SOME in their discourse desire rather commendation of wit, in being able to hold all arguments, than of judgment, in discerning what is true; as if it were a praise to know what might be said, and not what should be thought. Some have certain common places and themes, wherein they are good and want variety; which kind of poverty is for the most part tedious, and when it is once perceived, ridiculous. The honourablest part of talk is to give the occasion; and again to moderate and pass to somewhat else, for then a man leads the dance. It is good in discourse, and speech of conversation, to vary and intermingle speech of the present occasion with arguments, tales with reasons, asking of questions with telling of opinions, and jest with earnest; for it is a dull thing to tire, and as we say now, to jade anything too far. As for jest, there be certain things which ought to be privileged from it; namely, religion, matters of state, great persons, any man's present business of importance, and any case that deserveth pity; yet there be some that think their wits have been asleep, except they dart out somewhat that is piquant, and to the quick; that is a vein which would be bridled:
"Parce, puer, stimulis, et fortius utere loris." And, generally, men ought to find the difference between saltness and bitterness. Certainly, he that hath a satirical vein, as he maketh others afraid of his wit, so he had need be afraid of others' memory. He that questioneth much, shall learn much, and content much; but especially if he apply his questions to the skill of the per
sons whom he asketh; for he shall give them occasion to please themselves in speaking, and himself shall continually gather knowledge; but let his questions not be troublesome, for that is fit for a poser; and let him be sure to leave other men their turns to speak: nay, if there be any that would reign and take up all the time, let him find means to take them off, and to bring others on, as musicians use to do with those that dance too long galliards. If you dissemble sometimes your knowledge of that you are thought to know, you shall be thought, another time, to know that you know not. Speech of a man's self ought to be seldom, and wellchosen. I knew one was wont to say in scorn, "He must needs be a wise man, he speaks so much of himself:" and there is but one case wherein a man may commend himself with good grace, and that is in commending virtue in another, especially if it be such a virtue whereunto himself pretendeth.-Essays.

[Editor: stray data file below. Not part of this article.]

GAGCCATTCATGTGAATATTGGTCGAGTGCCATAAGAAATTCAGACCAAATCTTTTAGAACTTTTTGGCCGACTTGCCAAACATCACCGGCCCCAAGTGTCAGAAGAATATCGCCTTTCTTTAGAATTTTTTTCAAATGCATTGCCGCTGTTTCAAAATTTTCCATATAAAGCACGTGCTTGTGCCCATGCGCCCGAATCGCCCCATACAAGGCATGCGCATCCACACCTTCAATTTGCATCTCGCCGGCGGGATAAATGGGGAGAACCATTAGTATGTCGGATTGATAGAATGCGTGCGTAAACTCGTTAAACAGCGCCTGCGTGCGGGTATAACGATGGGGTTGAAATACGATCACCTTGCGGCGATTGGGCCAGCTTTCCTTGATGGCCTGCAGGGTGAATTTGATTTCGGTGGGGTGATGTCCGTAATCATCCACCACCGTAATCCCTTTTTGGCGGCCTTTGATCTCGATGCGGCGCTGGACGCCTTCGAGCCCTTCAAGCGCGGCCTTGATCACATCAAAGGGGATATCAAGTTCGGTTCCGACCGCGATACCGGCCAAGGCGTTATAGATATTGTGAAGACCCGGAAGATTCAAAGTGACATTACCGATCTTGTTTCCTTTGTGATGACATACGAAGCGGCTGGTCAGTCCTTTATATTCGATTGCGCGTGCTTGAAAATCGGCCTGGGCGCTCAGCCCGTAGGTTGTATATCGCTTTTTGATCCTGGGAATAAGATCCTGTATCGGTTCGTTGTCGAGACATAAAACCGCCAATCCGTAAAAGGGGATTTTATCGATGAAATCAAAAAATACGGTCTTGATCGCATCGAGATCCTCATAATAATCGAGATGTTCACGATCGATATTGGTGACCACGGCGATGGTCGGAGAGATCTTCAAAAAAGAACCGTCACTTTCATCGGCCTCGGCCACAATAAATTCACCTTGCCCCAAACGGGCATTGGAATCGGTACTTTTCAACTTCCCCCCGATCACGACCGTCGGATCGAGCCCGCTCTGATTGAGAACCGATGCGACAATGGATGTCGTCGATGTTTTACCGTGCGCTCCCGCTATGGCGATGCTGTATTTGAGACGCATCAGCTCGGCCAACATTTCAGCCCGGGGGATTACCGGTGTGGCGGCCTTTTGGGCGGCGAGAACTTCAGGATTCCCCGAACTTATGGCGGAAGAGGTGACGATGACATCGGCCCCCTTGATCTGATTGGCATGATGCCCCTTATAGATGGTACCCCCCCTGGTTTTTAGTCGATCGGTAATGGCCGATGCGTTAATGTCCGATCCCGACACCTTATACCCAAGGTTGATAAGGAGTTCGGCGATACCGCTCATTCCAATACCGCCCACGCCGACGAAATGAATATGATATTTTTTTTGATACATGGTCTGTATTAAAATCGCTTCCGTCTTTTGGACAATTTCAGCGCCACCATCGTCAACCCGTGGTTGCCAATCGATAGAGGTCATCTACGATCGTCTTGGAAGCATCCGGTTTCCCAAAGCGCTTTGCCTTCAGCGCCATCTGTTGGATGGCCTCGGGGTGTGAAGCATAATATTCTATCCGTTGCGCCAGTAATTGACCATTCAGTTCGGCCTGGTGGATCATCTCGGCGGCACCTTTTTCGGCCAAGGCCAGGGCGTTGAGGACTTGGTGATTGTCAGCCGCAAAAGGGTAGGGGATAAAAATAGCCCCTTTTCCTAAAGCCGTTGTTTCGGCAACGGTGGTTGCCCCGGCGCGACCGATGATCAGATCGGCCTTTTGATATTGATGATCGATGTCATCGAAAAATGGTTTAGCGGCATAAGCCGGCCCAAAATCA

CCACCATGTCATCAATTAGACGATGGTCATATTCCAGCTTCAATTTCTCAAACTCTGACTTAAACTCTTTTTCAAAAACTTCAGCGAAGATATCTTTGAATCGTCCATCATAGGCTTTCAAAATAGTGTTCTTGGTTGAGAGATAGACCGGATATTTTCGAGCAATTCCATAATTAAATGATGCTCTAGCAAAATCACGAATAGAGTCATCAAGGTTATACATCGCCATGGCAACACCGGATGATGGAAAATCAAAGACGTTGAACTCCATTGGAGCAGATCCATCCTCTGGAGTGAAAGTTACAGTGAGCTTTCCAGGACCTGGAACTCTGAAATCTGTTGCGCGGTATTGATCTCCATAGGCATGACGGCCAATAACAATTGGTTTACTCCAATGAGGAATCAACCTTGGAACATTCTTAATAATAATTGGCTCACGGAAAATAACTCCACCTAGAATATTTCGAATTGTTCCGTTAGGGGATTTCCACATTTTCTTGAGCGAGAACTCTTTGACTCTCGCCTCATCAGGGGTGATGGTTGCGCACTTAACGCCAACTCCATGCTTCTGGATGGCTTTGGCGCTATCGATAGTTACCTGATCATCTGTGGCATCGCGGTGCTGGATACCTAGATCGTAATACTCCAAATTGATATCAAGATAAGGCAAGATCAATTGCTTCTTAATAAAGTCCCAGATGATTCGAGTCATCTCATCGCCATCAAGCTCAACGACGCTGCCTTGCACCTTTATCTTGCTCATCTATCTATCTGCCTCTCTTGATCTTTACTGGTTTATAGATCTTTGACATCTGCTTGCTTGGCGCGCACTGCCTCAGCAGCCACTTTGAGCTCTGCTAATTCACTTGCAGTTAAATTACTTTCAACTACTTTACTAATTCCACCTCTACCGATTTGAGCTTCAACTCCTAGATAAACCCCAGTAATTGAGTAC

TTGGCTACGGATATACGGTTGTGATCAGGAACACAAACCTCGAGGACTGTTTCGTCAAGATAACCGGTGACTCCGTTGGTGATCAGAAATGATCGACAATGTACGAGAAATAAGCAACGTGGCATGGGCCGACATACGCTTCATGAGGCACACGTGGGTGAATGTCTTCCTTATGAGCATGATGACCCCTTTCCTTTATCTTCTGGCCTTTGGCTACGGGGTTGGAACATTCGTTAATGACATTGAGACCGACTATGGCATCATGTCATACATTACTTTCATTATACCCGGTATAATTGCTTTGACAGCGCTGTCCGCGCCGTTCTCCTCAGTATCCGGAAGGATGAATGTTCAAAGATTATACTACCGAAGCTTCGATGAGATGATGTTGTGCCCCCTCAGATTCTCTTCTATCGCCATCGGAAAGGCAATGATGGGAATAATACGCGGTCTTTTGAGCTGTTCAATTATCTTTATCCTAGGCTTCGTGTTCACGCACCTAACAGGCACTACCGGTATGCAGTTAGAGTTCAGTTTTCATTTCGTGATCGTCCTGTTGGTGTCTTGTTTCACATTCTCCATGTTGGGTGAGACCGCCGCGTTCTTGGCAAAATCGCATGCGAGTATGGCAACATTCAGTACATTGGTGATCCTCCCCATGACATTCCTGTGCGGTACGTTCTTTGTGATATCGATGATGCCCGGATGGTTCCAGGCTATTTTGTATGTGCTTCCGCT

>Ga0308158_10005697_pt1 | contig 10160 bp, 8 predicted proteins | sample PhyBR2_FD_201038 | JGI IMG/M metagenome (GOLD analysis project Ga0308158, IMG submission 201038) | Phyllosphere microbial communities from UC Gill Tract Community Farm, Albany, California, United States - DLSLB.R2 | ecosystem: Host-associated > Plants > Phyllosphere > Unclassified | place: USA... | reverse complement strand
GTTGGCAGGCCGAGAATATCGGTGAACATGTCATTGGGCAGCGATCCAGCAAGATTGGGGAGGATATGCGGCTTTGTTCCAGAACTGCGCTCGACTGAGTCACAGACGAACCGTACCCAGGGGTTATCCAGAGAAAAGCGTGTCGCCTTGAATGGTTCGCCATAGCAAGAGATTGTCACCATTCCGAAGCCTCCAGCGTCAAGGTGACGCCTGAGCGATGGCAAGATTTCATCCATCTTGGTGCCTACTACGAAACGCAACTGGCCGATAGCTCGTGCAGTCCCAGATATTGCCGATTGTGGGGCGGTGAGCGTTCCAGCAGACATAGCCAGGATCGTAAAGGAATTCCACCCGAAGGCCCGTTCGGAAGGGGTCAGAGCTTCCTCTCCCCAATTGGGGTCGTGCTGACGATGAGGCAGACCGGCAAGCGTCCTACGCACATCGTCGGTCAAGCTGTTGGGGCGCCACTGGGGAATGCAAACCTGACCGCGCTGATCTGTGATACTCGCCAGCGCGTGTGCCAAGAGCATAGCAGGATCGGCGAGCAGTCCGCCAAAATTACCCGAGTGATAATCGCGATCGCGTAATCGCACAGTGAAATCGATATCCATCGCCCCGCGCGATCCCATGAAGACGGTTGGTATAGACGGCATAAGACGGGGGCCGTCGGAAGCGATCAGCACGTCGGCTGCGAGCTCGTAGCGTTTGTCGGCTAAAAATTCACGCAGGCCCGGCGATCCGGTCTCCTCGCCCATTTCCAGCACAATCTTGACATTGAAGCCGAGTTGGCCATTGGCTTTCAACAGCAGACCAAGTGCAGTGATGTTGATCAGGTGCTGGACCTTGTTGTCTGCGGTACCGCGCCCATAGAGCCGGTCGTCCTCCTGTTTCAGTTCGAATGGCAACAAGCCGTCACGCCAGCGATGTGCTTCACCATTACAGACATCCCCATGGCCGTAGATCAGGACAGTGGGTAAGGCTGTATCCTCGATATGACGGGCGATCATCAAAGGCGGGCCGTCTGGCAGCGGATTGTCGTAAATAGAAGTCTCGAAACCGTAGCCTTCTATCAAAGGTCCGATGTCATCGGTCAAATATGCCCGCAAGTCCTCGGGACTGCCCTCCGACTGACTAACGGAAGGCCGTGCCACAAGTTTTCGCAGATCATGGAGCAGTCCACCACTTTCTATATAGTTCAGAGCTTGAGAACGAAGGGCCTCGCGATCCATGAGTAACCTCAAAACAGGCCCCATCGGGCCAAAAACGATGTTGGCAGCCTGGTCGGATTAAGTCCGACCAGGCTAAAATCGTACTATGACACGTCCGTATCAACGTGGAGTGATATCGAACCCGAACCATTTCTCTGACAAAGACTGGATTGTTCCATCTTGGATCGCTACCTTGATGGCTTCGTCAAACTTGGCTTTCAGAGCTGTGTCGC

[LORD BURLEIGH. 1520-1598.]
ON THE CHOICE OF A WIFE. WHEN it shall please God to bring thee to man's estate, use great providence and circumspection in choosing thy wife. For from thence will spring all thy future good or evil. And it is an action of life, like unto a stratagem of war; wherein a man can err but once. If thy estate be good, match near home and at leisure; if weak, far off and quickly. Inquire diligently of her disposition, and how her parents have been inclined in their youth. Let her not be poor, how generous soever. For a man can buy nothing in the market with gentility. Nor choose a base and uncomely creature altogether for wealth; for it will cause contempt in others and loathing in thee. Neither make choice of a dwarf, or a fool; for, by the one thou shalt beget a race of pigmies; the other will be thy continual disgrace, and it will yirke thee to hear her talk. For thou shalt find it, to thy great grief, that there is nothing more fulsome than a shefool.-"Precepts and Directions for the
well advice of a Man's Life," addressed to gestion of all doubts and difficulties, and his Son.
acquainting the mind to balance reasons on both sides, and to turn back the first offers and conceits of the kind, and to accept of nothing but [what is] examined and tried. It taketh away all vain admiration of anything, which is the root of all weakness: for all things are admired, either because they are new, or because they are great.
If a man meditate upon the universal frame of nature, the earth with men upon it (the divineness of souls excepted) will not seem more than an ant-hill, where some ants carry corn, and some carry their young, and some go empty, and all to and fro a little heap of dust. It taketh away or mitigateth fear of death, or adverse fortune: which is one of the greatest impediments of virtue, and imperfection of manners. ... Virgil did excellently and profoundly couple the knowledge of causes and the conquest of all fears together. It were too long to go over the particular remedies which learning doth minister to all the diseases of the mind